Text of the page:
Quote Originally Posted by dnmilikan

A number of people that visit this site shoot ULF of various sizes. Those that I have knowledge of seem to indicate that they use vacuum frames (the only exceptions that I can recall are David Goldfarb (11X14) and yourself.

Count me in of the group that uses a sheet of glass instead of the vacuum frame. I print 4x5, 5x7, 8x10, 11x14 and 8x20 under glass.

When I was first printing in Platinum I used a sheet of glass laying on top of a wood base. I did that for over 5 years. Then, I bought a plate burner that had a vacuum frame. It worked great but was very big, but I had a big studio space.

When I moved into my current house, I had it in the darkroom for a number of years to use with silver based contact printing. Since I broke it down and moved it to the basement, I have been able to do a lot more work done in the darkroom. And it's much quieter in the darkroom now.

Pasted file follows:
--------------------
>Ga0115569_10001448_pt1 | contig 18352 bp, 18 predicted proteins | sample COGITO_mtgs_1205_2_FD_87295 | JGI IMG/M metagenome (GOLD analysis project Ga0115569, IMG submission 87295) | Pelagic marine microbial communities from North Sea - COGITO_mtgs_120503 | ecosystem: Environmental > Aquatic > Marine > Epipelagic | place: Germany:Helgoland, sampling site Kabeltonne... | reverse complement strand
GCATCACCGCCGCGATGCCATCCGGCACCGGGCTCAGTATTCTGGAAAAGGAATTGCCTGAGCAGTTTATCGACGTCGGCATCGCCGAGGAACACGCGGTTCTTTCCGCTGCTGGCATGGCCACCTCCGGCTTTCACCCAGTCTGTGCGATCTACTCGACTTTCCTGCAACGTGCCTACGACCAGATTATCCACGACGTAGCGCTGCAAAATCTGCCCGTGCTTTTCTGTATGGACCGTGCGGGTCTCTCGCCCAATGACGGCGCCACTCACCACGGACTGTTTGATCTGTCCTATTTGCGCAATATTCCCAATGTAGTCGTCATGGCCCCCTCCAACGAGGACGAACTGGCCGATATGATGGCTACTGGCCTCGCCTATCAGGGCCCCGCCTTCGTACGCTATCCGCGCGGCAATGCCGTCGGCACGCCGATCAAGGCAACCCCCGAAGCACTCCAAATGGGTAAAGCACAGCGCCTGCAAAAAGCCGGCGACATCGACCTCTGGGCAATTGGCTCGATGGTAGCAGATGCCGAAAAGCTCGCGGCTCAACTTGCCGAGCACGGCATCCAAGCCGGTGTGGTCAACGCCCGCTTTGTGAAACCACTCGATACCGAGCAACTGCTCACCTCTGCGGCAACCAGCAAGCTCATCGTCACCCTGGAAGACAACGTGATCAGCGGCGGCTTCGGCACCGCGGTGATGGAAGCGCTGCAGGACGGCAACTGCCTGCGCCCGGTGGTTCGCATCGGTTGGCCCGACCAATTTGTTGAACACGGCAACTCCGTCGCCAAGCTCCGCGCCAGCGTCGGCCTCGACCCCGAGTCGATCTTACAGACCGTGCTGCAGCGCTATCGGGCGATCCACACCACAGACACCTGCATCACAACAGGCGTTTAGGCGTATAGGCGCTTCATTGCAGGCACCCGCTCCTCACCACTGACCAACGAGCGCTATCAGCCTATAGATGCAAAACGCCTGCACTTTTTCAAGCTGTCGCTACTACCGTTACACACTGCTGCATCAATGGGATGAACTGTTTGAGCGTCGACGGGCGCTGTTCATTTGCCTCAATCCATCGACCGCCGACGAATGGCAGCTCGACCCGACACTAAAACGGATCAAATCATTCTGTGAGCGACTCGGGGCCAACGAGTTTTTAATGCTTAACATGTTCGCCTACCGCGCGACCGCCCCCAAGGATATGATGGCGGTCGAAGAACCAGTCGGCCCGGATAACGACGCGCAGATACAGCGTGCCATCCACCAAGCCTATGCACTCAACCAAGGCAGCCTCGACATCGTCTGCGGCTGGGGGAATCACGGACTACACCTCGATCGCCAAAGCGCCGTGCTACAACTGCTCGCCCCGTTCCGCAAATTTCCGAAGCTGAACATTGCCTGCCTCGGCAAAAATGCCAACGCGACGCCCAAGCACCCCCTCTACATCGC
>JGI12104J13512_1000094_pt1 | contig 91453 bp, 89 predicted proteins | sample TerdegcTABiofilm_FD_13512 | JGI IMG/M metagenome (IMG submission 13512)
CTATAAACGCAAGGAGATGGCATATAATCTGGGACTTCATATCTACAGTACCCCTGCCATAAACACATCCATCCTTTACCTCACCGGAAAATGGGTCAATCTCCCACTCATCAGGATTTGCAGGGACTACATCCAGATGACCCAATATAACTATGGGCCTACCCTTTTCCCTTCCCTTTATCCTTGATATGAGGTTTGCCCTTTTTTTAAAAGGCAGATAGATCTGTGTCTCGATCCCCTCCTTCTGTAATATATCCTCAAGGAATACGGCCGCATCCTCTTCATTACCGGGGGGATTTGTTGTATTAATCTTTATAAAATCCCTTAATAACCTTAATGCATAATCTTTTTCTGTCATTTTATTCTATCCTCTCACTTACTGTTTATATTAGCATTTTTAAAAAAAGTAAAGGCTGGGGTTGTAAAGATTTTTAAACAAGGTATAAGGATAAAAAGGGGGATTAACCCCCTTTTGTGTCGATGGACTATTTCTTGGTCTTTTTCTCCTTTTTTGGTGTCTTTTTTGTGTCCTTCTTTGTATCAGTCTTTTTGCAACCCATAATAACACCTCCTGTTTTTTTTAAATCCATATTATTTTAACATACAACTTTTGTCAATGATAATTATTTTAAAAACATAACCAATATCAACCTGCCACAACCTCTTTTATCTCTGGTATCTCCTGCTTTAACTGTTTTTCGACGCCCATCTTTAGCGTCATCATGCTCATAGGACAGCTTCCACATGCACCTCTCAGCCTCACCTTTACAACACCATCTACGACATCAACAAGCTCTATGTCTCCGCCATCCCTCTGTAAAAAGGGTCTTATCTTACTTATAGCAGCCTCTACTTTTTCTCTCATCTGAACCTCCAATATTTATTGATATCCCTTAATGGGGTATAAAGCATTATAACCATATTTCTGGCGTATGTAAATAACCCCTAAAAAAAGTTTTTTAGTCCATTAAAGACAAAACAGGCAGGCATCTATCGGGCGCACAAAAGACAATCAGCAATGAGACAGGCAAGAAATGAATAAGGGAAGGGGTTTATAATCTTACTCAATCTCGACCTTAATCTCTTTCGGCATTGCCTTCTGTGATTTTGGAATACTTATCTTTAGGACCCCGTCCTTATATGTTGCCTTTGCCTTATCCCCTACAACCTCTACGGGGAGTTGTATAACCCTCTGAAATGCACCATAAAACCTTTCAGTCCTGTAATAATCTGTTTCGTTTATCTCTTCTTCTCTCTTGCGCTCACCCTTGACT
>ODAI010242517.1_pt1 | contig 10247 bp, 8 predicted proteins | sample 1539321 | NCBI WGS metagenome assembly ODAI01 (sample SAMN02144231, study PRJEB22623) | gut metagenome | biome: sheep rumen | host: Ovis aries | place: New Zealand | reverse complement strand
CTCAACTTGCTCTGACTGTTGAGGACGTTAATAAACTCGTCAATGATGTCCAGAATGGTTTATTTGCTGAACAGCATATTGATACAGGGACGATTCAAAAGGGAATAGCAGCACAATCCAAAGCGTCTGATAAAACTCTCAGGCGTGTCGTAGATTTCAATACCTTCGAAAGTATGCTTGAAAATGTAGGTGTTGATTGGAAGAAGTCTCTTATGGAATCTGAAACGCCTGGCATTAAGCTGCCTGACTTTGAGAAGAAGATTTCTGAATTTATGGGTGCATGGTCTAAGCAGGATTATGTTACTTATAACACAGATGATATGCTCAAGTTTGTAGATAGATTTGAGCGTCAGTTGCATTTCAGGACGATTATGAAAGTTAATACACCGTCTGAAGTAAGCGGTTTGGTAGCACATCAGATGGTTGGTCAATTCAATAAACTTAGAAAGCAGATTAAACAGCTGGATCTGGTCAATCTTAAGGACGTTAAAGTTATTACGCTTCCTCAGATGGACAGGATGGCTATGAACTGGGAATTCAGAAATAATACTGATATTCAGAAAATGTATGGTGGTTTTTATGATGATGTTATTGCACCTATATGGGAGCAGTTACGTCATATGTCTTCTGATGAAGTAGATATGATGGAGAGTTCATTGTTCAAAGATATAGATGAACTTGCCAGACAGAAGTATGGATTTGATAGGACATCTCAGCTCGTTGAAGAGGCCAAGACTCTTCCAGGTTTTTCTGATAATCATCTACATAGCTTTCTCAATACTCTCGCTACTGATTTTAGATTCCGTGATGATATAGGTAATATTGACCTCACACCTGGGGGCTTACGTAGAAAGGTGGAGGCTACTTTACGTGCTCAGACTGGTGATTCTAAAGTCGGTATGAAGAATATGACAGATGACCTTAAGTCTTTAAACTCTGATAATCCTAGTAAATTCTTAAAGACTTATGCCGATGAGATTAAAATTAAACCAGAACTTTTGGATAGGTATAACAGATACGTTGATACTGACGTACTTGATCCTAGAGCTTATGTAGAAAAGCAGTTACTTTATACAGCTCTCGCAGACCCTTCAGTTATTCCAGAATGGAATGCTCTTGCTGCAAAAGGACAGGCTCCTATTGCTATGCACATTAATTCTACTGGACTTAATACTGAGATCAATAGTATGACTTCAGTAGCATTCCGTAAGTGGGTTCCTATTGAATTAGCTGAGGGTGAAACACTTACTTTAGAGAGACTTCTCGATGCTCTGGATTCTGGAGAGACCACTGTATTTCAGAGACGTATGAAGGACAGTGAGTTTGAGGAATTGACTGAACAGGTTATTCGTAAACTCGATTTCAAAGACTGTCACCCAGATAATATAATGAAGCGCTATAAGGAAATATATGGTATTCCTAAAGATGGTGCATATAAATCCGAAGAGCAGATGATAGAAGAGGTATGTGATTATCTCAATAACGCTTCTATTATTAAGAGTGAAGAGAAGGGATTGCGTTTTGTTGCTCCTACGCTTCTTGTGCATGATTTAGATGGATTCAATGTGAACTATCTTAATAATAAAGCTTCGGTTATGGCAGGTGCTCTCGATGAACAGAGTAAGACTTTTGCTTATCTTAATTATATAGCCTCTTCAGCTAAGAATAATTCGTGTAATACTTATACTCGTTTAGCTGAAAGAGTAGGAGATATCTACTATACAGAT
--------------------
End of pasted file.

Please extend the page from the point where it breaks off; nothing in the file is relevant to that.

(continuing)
Vacuum frames work great, but they are not required. I have found printing frames are really best used with processes that need to inspect the exposure on the paper (Platinum/Palladium, POP, and others). With Silver based printing you loose the need to open the spring back to see the print exposure, so why go through the hassle of locking the paper into the frame?

The only time I every had a problem with the print and negative staying in contact with each other was with curled paper. And that can be solved with either a double weight sheet of glass or a bigger piece of paper then the negative size. Placing the curl outside the print area.

I have found that a hard surface under the print has worked better for me. A lot of people use softer materials like foam, but either wood or another sheet of glass has worked well for me.